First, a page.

@CapcomEuro @Thewallcrusher I didn't. I said it was "a shame more fans didn't want to get more involved" when discussing our Dev rooms = Blaming Capcom
@CapcomEuro @ZSBeardsley @JustApollo I said "it's a shame the fans didn't want to get more involved" when talking about Dev rooms. Thats Capcoms fault
@KaiserDarkCode asks "What kind of hoops can we jump through to help MML3 back on track?"
@CapcomEuro @KaiserDarkCode You're doing a pretty god job at the moment
@Rablazone puts forth "You're ignoring me but i'm going to try again: What if you guys finished making the demo, and used that to gauge interest?"
@CapcomEuro @Rablazone That could be an option. I'll put it forward
@ZSBeardsley tells them "Your statement conveys that the efforts made by the fans of the game were insufficient. Not that the product was lacking."
@CapcomEuro @ZSBeardsley No it conveys that the dev room website and concept wasn't as good as we wanted it to be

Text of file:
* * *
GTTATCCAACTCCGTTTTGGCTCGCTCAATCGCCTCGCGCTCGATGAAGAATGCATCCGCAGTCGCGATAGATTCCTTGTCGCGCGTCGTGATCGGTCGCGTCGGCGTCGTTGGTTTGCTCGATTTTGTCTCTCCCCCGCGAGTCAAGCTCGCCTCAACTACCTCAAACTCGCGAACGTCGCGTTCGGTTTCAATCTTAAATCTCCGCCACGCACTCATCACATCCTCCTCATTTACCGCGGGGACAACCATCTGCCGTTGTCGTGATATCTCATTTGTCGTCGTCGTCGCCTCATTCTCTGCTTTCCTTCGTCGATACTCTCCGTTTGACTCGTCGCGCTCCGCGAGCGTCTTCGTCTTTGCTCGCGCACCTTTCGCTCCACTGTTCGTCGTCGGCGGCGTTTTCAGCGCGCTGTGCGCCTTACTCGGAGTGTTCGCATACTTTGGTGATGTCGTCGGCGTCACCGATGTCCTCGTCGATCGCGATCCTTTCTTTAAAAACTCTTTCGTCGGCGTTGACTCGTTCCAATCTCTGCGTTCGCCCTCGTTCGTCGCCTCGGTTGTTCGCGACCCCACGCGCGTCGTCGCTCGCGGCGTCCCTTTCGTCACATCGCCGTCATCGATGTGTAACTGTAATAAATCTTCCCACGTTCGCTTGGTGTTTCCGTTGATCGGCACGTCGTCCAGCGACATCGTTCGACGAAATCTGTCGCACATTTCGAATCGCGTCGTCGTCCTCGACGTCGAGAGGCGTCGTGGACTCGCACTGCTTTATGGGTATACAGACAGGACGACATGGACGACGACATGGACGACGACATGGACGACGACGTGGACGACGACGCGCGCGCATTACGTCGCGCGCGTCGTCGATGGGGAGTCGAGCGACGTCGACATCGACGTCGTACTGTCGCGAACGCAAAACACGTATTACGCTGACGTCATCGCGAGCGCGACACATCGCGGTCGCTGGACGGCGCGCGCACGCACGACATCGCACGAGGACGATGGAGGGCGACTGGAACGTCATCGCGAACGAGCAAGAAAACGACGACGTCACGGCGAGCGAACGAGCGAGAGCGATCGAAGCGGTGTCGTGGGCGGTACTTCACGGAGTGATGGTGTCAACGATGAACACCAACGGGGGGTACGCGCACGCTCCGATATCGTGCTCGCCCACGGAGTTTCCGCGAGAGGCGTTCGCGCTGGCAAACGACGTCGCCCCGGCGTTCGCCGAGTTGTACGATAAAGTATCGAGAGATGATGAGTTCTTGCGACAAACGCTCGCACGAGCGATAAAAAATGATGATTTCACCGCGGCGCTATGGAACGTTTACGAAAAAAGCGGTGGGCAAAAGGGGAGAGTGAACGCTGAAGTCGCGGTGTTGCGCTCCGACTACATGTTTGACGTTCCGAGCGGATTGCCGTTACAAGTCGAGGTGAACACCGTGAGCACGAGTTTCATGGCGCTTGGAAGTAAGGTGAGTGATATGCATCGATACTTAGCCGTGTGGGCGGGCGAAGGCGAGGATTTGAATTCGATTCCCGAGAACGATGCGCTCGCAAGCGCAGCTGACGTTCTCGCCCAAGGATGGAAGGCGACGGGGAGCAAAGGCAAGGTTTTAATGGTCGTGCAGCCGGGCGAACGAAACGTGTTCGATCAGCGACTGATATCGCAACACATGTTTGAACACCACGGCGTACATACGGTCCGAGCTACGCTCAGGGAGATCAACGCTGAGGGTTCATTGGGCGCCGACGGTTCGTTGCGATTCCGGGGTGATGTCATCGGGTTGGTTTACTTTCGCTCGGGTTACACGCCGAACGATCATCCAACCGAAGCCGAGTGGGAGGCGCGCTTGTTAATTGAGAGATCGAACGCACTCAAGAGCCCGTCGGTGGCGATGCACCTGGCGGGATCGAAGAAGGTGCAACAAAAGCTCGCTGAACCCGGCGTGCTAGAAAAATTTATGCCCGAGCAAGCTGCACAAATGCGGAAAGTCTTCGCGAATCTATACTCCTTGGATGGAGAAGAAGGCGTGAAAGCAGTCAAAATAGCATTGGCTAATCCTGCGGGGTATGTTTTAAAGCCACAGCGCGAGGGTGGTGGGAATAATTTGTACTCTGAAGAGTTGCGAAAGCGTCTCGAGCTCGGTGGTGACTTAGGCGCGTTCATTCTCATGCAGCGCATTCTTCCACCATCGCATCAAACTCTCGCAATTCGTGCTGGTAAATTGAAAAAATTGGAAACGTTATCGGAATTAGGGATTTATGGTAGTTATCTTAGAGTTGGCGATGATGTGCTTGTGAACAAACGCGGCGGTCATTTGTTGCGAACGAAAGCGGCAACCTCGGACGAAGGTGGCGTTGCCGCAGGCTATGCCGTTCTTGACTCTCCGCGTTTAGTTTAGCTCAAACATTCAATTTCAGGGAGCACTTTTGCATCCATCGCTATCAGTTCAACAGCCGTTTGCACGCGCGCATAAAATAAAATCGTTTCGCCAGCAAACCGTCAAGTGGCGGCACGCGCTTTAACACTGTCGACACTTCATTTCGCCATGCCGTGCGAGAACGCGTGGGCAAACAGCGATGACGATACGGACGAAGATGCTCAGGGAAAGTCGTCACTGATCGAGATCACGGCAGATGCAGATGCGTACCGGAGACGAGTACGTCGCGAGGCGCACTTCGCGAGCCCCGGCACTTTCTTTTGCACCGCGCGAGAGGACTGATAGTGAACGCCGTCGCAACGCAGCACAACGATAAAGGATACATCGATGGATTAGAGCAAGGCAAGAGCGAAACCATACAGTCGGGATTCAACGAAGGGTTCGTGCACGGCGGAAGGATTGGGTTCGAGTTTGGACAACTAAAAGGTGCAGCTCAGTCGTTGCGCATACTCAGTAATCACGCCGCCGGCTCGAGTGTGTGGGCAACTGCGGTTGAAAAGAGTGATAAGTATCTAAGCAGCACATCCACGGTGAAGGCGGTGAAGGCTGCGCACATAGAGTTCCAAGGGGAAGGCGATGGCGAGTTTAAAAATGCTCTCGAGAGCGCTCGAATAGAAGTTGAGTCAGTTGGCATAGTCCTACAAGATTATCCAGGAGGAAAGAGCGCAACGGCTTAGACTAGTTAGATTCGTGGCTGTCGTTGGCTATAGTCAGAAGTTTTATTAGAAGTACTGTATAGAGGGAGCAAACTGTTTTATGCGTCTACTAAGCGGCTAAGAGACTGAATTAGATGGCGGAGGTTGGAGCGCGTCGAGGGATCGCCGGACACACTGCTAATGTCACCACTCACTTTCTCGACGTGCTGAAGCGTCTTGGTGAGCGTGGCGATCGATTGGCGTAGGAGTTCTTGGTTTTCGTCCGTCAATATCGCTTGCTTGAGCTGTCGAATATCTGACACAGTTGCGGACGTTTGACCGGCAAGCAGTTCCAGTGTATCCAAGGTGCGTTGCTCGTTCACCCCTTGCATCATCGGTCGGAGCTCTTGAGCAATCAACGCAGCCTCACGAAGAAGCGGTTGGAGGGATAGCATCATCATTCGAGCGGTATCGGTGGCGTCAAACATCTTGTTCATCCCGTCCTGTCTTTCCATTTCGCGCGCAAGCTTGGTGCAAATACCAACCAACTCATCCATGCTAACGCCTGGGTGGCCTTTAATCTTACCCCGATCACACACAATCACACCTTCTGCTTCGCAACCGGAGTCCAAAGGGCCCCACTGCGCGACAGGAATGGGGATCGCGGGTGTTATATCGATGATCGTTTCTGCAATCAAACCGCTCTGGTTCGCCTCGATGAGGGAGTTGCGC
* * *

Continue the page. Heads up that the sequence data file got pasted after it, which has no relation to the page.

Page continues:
@ZSBeardsley retorts "The first clause states that fans weren't interested enough. "Shame" implies that a better effort could have been made by us."
@CapcomEuro @ZSBeardsley or disappointment in ourselves that we couldn't get more people interested?
@jackal27 states "What you said felt l like a slap in the face to those of us who did help out. It makes you guys seem really out of touch."
And the last tweet as of this writing responded with a link to a post on Capcom Europe's forum, which states the following:
We tweeted in a conversation with a user
“it's a shame the fans didn't want to get more involved :-( if we saw there was an audience for MML3 people might change minds”